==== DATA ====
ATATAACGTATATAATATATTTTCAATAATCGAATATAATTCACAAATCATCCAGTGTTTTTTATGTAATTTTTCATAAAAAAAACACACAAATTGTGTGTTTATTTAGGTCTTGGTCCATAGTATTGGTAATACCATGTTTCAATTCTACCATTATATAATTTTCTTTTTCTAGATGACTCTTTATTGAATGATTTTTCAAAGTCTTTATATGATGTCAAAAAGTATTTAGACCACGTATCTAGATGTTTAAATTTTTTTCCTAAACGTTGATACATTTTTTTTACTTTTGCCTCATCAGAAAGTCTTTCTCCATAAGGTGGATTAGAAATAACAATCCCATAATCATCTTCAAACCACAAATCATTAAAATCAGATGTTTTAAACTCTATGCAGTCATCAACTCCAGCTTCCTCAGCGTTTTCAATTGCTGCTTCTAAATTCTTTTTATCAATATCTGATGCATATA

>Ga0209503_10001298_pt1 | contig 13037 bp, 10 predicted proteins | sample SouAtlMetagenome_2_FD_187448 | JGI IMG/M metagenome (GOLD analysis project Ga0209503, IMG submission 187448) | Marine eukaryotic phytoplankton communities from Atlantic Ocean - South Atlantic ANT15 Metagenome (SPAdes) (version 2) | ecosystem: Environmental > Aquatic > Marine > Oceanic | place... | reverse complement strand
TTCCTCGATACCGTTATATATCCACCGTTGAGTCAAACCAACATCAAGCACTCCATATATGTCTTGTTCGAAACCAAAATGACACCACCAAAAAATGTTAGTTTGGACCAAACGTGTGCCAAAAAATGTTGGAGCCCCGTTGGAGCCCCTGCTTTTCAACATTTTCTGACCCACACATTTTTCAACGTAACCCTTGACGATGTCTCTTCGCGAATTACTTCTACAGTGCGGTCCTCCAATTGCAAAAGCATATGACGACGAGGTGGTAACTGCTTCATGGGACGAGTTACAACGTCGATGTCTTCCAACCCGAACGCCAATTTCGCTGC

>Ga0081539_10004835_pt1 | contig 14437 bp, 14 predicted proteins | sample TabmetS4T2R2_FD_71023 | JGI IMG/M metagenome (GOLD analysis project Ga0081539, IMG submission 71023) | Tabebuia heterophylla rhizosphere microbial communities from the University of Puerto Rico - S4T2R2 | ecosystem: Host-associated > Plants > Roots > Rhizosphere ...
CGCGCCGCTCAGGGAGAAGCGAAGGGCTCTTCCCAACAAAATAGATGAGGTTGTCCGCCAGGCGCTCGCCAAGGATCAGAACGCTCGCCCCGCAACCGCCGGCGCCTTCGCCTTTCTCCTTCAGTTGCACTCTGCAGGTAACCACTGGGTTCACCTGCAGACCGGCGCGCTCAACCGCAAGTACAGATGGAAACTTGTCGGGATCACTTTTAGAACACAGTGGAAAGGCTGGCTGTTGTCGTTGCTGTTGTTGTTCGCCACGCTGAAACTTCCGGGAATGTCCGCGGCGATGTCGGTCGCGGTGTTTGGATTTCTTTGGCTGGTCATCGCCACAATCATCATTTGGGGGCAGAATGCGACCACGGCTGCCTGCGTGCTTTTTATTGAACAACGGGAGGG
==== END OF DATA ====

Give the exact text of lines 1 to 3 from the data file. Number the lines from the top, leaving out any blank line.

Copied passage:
ATATAACGTATATAATATATTTTCAATAATCGAATATAATTCACAAATCATCCAGTGTTTTTTATGTAATTTTTCATAAAAAAAACACACAAATTGTGTGTTTATTTAGGTCTTGGTCCATAGTATTGGTAATACCATGTTTCAATTCTACCATTATATAATTTTCTTTTTCTAGATGACTCTTTATTGAATGATTTTTCAAAGTCTTTATATGATGTCAAAAAGTATTTAGACCACGTATCTAGATGTTTAAATTTTTTTCCTAAACGTTGATACATTTTTTTTACTTTTGCCTCATCAGAAAGTCTTTCTCCATAAGGTGGATTAGAAATAACAATCCCATAATCATCTTCAAACCACAAATCATTAAAATCAGATGTTTTAAACTCTATGCAGTCATCAACTCCAGCTTCCTCAGCGTTTTCAATTGCTGCTTCTAAATTCTTTTTATCAATATCTGATGCATATA

>Ga0209503_10001298_pt1 | contig 13037 bp, 10 predicted proteins | sample SouAtlMetagenome_2_FD_187448 | JGI IMG/M metagenome (GOLD analysis project Ga0209503, IMG submission 187448) | Marine eukaryotic phytoplankton communities from Atlantic Ocean - South Atlantic ANT15 Metagenome (SPAdes) (version 2) | ecosystem: Environmental > Aquatic > Marine > Oceanic | place... | reverse complement strand
TTCCTCGATACCGTTATATATCCACCGTTGAGTCAAACCAACATCAAGCACTCCATATATGTCTTGTTCGAAACCAAAATGACACCACCAAAAAATGTTAGTTTGGACCAAACGTGTGCCAAAAAATGTTGGAGCCCCGTTGGAGCCCCTGCTTTTCAACATTTTCTGACCCACACATTTTTCAACGTAACCCTTGACGATGTCTCTTCGCGAATTACTTCTACAGTGCGGTCCTCCAATTGCAAAAGCATATGACGACGAGGTGGTAACTGCTTCATGGGACGAGTTACAACGTCGATGTCTTCCAACCCGAACGCCAATTTCGCTGC